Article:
Walking by the Shaker school complex, up Woodbury Road, their pace quickened with their minds removed from the woes of unemployment and viruses and early childhood education. Shaker Heights was known for its large trees and beautiful and antiqued homes, with large yards and unique designs. On their path they came across a home remodeling project that had just been completed. They slowed down their pace so as to marvel at its structural design and the layout of its landscaping. It was a two-story home, made of brick and stone with a long walkway leading to a screened in porch. There was an automatic sliding gate, with a small fountain that was visible through the natural border made of medium sized shrubbery that concealed the backyard. The front lawn was a deep dark green that had automatic sprinklers with a variety of flowers and foliage set professionally. It also had a natural border smaller sized shrubbery that surrounded the front of the home. There were large windows, where through one of them you could see a fancy chandelier hanging in the middle of winding steps at the entrance. It was a gorgeous home.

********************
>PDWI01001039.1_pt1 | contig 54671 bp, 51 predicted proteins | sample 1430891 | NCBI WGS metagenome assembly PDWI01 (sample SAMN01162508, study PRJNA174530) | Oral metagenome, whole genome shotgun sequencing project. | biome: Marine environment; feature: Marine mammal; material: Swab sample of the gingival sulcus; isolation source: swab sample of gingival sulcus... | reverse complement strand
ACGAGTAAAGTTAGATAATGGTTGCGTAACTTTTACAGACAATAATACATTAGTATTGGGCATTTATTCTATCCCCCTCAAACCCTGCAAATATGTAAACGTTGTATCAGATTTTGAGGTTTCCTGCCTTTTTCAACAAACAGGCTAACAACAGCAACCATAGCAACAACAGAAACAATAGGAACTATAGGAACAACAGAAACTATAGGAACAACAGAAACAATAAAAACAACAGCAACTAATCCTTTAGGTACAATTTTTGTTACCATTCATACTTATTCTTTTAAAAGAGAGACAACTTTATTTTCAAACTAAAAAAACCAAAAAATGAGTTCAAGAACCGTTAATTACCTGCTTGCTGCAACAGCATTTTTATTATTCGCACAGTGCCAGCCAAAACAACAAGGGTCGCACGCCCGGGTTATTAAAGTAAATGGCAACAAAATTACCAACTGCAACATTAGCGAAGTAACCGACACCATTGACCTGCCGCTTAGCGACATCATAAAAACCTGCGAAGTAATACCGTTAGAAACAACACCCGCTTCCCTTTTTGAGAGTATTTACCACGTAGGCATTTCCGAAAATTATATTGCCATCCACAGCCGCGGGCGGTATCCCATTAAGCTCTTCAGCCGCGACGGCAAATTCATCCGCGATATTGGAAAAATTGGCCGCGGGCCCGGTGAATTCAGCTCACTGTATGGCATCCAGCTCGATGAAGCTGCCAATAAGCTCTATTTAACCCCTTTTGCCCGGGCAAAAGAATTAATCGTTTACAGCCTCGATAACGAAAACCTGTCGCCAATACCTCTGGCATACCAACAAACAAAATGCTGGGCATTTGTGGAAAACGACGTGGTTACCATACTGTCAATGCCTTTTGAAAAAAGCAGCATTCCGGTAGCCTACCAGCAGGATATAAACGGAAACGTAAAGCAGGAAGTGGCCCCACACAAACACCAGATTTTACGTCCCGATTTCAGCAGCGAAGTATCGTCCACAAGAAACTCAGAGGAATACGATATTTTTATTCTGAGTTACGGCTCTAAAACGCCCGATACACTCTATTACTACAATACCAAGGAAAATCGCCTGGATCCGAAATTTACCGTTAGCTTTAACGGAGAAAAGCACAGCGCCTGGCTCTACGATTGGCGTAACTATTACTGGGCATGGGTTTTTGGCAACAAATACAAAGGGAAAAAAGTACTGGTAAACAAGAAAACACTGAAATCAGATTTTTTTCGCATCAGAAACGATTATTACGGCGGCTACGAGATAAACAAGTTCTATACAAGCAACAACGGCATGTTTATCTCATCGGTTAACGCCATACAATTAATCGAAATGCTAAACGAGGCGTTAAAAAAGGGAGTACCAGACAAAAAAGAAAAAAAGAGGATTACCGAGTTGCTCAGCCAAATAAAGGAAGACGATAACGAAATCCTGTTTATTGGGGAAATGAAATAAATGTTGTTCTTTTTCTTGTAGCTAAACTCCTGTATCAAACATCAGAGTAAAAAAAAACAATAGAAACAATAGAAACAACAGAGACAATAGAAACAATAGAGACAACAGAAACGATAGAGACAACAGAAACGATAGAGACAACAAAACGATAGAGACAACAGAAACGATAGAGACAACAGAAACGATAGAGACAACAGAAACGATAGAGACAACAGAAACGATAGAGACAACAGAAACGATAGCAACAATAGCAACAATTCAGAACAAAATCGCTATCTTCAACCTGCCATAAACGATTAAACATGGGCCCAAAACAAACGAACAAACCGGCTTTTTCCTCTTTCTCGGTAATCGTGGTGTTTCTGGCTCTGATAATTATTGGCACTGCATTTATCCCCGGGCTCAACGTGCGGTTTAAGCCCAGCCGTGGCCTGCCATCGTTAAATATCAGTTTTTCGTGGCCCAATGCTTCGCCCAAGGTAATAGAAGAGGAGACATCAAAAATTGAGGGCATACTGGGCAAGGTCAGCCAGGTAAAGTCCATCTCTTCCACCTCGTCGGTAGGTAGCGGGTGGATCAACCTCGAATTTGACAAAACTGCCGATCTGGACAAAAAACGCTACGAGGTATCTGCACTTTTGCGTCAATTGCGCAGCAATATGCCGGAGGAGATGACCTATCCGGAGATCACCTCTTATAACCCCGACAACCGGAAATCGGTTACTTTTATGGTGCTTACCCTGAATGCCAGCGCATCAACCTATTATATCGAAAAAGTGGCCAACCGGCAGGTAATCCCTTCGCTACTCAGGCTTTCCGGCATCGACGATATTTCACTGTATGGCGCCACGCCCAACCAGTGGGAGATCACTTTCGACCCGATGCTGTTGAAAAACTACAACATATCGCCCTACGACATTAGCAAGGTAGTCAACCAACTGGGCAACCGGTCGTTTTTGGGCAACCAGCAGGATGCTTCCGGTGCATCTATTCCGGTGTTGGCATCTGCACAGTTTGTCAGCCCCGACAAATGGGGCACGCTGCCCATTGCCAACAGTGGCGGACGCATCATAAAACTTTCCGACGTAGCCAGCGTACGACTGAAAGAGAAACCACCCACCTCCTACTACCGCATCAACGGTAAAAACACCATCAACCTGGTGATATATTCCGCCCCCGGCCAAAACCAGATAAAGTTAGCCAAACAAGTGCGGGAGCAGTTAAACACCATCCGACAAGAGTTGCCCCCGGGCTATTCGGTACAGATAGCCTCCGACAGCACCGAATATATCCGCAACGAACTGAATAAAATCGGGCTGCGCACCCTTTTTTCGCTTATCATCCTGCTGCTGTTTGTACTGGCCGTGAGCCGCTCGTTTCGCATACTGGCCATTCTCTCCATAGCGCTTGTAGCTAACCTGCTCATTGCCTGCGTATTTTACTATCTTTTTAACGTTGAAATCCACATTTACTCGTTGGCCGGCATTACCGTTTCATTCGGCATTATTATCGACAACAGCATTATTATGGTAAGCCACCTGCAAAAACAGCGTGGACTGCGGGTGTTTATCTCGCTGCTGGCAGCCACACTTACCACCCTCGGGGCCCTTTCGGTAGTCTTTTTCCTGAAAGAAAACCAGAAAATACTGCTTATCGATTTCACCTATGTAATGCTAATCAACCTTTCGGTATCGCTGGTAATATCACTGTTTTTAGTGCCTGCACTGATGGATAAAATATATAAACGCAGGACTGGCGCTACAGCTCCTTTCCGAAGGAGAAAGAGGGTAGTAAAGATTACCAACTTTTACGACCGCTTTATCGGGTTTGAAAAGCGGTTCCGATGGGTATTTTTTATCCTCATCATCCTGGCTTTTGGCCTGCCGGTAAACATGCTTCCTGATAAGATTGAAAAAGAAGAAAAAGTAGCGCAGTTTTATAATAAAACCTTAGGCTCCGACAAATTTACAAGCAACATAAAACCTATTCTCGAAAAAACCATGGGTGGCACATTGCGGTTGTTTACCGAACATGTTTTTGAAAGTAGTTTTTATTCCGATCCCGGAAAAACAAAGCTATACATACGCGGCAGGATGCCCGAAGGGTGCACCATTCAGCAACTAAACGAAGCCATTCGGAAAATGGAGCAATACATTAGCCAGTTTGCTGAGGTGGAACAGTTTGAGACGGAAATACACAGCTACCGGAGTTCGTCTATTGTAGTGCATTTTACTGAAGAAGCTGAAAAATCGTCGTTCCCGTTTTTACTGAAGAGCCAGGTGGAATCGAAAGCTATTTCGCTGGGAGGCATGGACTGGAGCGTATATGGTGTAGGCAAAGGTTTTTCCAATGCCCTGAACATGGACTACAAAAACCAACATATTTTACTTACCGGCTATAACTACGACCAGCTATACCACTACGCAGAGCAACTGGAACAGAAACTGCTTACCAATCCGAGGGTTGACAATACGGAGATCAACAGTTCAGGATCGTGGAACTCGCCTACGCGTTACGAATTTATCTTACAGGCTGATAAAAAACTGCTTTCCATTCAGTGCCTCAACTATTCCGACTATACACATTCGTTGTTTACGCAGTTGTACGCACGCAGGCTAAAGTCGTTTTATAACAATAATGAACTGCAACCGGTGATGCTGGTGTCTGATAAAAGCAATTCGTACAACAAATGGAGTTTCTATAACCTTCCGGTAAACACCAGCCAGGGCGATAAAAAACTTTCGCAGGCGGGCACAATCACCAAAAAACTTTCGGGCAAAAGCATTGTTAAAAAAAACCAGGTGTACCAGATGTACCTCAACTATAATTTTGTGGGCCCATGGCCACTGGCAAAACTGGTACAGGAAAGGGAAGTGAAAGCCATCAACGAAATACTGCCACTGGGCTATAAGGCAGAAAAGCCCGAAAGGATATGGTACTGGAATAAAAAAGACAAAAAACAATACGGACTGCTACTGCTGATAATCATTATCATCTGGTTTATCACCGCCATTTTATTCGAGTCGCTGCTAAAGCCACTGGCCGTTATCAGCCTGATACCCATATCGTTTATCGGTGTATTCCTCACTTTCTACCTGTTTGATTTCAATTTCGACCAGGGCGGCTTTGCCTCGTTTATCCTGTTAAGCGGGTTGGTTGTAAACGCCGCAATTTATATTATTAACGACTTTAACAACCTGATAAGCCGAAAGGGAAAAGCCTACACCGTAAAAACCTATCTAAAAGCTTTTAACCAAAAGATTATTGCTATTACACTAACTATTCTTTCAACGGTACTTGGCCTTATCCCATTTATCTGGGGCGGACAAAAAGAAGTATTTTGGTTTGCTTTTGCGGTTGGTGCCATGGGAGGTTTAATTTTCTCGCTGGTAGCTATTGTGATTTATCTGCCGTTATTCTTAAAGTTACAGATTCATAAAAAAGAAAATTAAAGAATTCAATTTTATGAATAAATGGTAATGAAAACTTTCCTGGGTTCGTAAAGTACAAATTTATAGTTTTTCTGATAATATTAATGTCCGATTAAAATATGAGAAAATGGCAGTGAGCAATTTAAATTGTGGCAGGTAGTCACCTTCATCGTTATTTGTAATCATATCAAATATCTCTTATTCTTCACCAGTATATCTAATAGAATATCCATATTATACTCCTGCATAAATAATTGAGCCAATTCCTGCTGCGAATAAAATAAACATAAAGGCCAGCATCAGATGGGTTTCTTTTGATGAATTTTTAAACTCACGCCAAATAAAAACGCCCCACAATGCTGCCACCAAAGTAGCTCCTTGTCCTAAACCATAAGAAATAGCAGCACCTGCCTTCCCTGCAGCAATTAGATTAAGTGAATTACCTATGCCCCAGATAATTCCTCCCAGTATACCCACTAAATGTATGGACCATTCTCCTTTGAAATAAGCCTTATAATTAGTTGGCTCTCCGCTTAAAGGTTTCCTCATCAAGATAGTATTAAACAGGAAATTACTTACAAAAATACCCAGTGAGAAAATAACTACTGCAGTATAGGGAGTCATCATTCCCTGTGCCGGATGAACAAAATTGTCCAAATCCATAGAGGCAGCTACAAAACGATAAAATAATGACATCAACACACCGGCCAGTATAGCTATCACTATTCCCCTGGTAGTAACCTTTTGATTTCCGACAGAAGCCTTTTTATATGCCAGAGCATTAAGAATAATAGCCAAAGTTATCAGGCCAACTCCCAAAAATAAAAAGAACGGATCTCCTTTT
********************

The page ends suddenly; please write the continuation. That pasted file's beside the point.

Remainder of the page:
Moving along, they were headed back home as the lane curved towards Van Aken Boulevard again. They re-centered their focus on the morning walk which was more than halfway done. All of a sudden Vimbayi got inspired to take a workout selfie on her new phone, so to share with her mother and brothers in England. As they paused to position their faces into the small screen of the camera, a neighborhood jogger ran up behind them. Sweat dripping from his brow, he said in panting breathes “Hey y’all! I can take that picture!” the jogger stopped his stride to come in our direction. As he approached jovial and chipper, Vimbayi couldn’t help but to think of the nightly news report from the evening prior. Passing the friendly neighbor her phone, Vimbayi heard Lester Holt’s voice in her head say, “Exercising without a mask during the pandemic can cause the spread of COVID-19. Due to the droplets of sweat, COVID-19 can linger in the air . . . ” As she passed the phone over to the stranger, her face flushed; the brown of her cheeks turned burgundy red as she folded into Damien’s arms to pose for the picture. Damien posture began to tense due to the jogger’s intrusion, but he went along with it also just to be polite. Before he took the picture, the jogger cleared his throat with a gross and disgusting “haaaaka thoooo,” spitting his phlegm to the ground beneath his feet. “Excuse me,” he said. While he figured out the camera feature, Damien paid attention to his sweatshirt and pants drenched from his laps around Shaker High School. Vimbayi frowned in repulsion as they looked at each other, ready for this experience to be over. His eyes tightened watching the heat waves of condensation rise from his head, imagining it to be COVID-19 seeping from his pores. The jogger’s hair was long, wet and pulled into a ponytail that hung to the bottom of his neck. All Damien could think about was the virus traveling from the joggers infected being to him and his wife. In taking a knee in front of Damien and Vimbayi to position his shot, the jogger thought that the house that Damien and Vimbayi was standing in front of was theirs. “I want to get your beautiful home in the background!” he said repositioning himself at a different angle. The notion of their new makeshift cameraman jogger thinking that the house was theirs changed the body language of Damien and Vimabyi’s face and pose. Finding a good spot, the jogger finally called “Ready. Set. Cheese!” enthusiastically snapping the picture. Looking back at the screen, the shot wasn’t to the jogger’s liking. That’s when the jogger motioned to take another picture. Damien stepped up and insisted that his picture taking time was over. “That will be enough, sir! Thank you.” Damien said firmly. Off guard the jogger sutured his response “Aaaawwwe—you sure? I didn’t get a good view of your home in the picture.” Agitated by his persistence, Damien took the phone out of the jogger’s hands and said, “That’s ok!” again, wiping the phone off with his shirt. Vimbayi recognized the tension in Damien’s action and aura and said, “Thank you, sir, that was so nice of you, but this isn’t our home.” Face blushing, the jogger then said, “Oh no, I’m sorry. How embarrassin’, I should be mindin’ my own bidness ntway. Have a nice day y’all!” he said apologetically proceeding to jog along, as if social distancing wasn’t a thing.